The GetCurrentThread function is like a check payable to Bearer: What it means depends on who's holding it

Raymond Chen

The Get­Current­Thread function returns a pseudo-handle to the current thread. The documentation goes into significant detail on what this means, but I fear that it may have fallen into the trap of providing so much documentation that people decide to skip it.

Okay, so first of all, what is a pseudo-handle? a pseudo-handle is a sentinel value for HANDLE that is not really a handle, but it can act like one.

The pseudo-handle returned by Get­Current­Thread means, “The thread that this code is running on.” Note that this is a context-sensitive proposition. All the text in MSDN is explaining the consequences of that sentence.

In a sense, the Get­Current­Thread function is like a GPS: It tells you where you are, not where you were.

Imagine somebody who had never seen a GPS before. When they park their car in a parking garage, they look at the parking level number printed on the wall and write it down. Then when somebody asks, “Where did you park your car?” they can look in their notebook and say, “Oh, it’s on level 3.” Some parking garages even have little pads of paper with the parking level pre-printed on it. When you park your car, you tear a piece of paper off the pad and tuck it into your purse or wallet. Then when you want to return to your car, you see the slip of paper, and it tells you where you parked.

Now suppose you hand that person a GPS device, and tell them, “This will tell you your current location.”

“Great! My current location is level 3 of the parking garage.”

They go out shopping or whatever they were planning on doing, and now it’s time to go home. They can’t remember where they parked, so they look at the device, and it says, “Your current location is 512 Main Street.”

“Hey, you told me this told me where I parked my car.”

“No, I said that it told your current location.”

“That’s right. And at the time you gave it to me, my current location was level 3 of the parking garage. So I expect it to say ‘Level 3 of the parking garage’.”

“No, I mean it tells you your current location at the time you look at it.”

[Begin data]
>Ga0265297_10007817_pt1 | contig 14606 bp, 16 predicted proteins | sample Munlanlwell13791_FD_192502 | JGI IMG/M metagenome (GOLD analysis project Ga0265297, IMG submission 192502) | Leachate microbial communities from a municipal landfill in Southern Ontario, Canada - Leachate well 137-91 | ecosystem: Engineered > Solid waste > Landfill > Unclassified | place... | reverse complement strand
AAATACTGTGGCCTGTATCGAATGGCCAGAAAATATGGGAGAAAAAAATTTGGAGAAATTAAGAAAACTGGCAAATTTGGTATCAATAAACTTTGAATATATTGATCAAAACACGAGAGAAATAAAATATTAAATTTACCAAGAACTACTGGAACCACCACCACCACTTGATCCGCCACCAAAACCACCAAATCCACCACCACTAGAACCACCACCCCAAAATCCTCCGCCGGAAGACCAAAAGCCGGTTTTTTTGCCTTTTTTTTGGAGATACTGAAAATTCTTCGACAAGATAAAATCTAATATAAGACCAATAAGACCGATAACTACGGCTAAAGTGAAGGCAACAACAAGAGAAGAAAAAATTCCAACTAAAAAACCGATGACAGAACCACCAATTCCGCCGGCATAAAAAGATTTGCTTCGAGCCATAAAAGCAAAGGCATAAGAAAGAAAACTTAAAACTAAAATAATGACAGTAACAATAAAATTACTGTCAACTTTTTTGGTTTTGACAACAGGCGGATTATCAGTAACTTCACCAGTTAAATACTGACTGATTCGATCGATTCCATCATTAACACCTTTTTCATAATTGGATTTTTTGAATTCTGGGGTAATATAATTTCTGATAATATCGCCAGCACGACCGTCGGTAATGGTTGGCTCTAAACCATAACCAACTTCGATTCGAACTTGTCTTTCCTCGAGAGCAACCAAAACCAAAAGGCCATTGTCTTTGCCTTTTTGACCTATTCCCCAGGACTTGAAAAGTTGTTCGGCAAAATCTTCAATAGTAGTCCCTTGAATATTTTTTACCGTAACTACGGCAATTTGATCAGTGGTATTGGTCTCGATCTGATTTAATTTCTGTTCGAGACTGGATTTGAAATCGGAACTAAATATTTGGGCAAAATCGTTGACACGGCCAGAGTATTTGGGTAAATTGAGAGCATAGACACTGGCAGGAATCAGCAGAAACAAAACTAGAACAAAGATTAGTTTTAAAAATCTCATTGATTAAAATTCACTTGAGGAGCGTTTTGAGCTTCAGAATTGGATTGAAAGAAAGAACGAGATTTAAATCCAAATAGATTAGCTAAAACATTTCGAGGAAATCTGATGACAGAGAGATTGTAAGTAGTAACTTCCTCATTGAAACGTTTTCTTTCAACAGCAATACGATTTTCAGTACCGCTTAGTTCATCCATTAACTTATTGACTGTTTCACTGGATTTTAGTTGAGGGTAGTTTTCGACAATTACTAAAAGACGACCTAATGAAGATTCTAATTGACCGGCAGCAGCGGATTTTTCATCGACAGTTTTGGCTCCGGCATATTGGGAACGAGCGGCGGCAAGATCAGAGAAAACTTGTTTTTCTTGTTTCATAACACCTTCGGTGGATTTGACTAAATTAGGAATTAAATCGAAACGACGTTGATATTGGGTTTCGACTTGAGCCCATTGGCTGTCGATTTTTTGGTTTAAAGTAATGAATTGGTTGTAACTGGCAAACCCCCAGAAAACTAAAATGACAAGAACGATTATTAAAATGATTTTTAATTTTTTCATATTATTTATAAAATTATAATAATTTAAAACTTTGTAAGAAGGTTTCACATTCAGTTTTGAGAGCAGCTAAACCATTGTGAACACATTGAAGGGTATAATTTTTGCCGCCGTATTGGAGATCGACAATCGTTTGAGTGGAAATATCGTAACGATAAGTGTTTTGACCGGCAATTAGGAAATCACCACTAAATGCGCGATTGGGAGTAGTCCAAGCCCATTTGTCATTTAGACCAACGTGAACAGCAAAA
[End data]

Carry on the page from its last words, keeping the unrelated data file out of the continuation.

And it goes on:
“Well, that’s stupid. I can do that too.” (Scribble.) “There, it’s a piece of paper that says ‘You are right here’.”

The value returned by the Get­Current­Thread function is like the GPS, or the slip of paper that says “You are right here.” When you hand that value to the kernel, it substitutes the current thread at the time you use it. It’s like a check payable to Bearer: The money goes to whoever happens to take it to the bank.

This means, for example, that if you call Get­Current­Thread from one thread and pass the result to another thread, then when that other thread uses the value, the kernel will interpret to mean the thread that is using it, not the thread that called Get­Current­Thread.

It also means that the value cannot be meaningfully cached to remember the thread that created the value, because the point of Get­Current­Thread is to adapt to whoever happens to be using it.

The theory behind Get­Current­Thread and its friend Get­Current­Process is that it gives you a convenient way to refer to the current thread from the current thread or the current process from the current process. For example, you might pass the return value of Get­Current­Process to Duplicate­Handle in order to duplicate a handle into or out of the current process. Or you might pass the return value of Get­Current­Thread to Set­Thread­Priority to change the priority of the current thread. The “current thread” pseudo-handle let you simplify this:

BOOL SetCurrentThreadPriority(int nPriority)
{
 BOOL fSuccess = FALSE;
 HANDLE hCurrentThread = OpenThread(THREAD_SET_INFORMATION,
                            FALSE, GetCurrentThreadId());
 if (hCurrentThread)
 {
  fSuccess = SetThreadPriority(hCurrentThread, nPriority);
  CloseHandle(hCurrentThread);
}

to

BOOL SetCurrentThreadPriority(int nPriority)
{
 return SetThreadPriority(GetCurrentThread(), nPriority);
}

If you want to convert a pseudo-handle to a real handle, you can use the Duplicate­Handle function.

BOOL ConvertToRealHandle(HANDLE h,
                         BOOL bInheritHandle,
                         HANDLE *phConverted)
{
 return DuplicateHandle(GetCurrentProcess(), h,
                        GetCurrentProcess(), phConverted,
                        0, bInheritHandle, DUPLICATE_SAME_ACCESS);
}
BOOL GetCurrentThreadHandle(BOOL bInheritHandle, HANDLE *phThread)
{
 return ConvertToRealHandle(GetCurrentThread(), bInheritHandle, phThread);
}
BOOL GetCurrentProcessHandle(BOOL bInheritHandle, HANDLE *phProcess)
{
 return ConvertToRealHandle(GetCurrentProcess(), bInheritHandle, phProcess);
}

Armed with your knowledge of pseudo-handles, criticize the following code:

class CSingleThreadedObject
{
public:
 CSingleThreadedObject() : _hThreadCreated(GetCurrentThread()) { }
 bool OnCorrectThread() { return GetCurrentThread() == _hThreadCreated; }
private:
 HANDLE _hThreadCreated;
};
class CFoo : protected CSingleThreadedObject
{
public:
 CFoo() { ... }
 // Every method of CFoo checks whether it is being called on the
 // same thread that it was created from.
 bool Snap()
 {
  if (!OnCorrectThread()) return false; // multithreading not supported
  ...
 }
};

Follow-up exercise: Criticize the following code that attempts to address the issues you raised in the previous exercise.

// ignore error handling in this class for the purpose of the exercise
class CSingleThreadedObject
{
public:
 CSingleThreadedObject() {
  ConvertToRealHandle(GetCurrentThread(), FALSE, &_hThreadCreated)
}
 bool OnCorrectThread() {
  HANDLE hThreadCurrent;
  ConvertToRealHandle(GetCurrentThread(), FALSE, &hThreadCurrent);
  bool onCorrectThread = hThreadCurrent == _hThreadCreated;
  CloseHandle(hThreadCurrent);
  return onCorrectThread;
 }
private:
 HANDLE _hThreadCreated;
};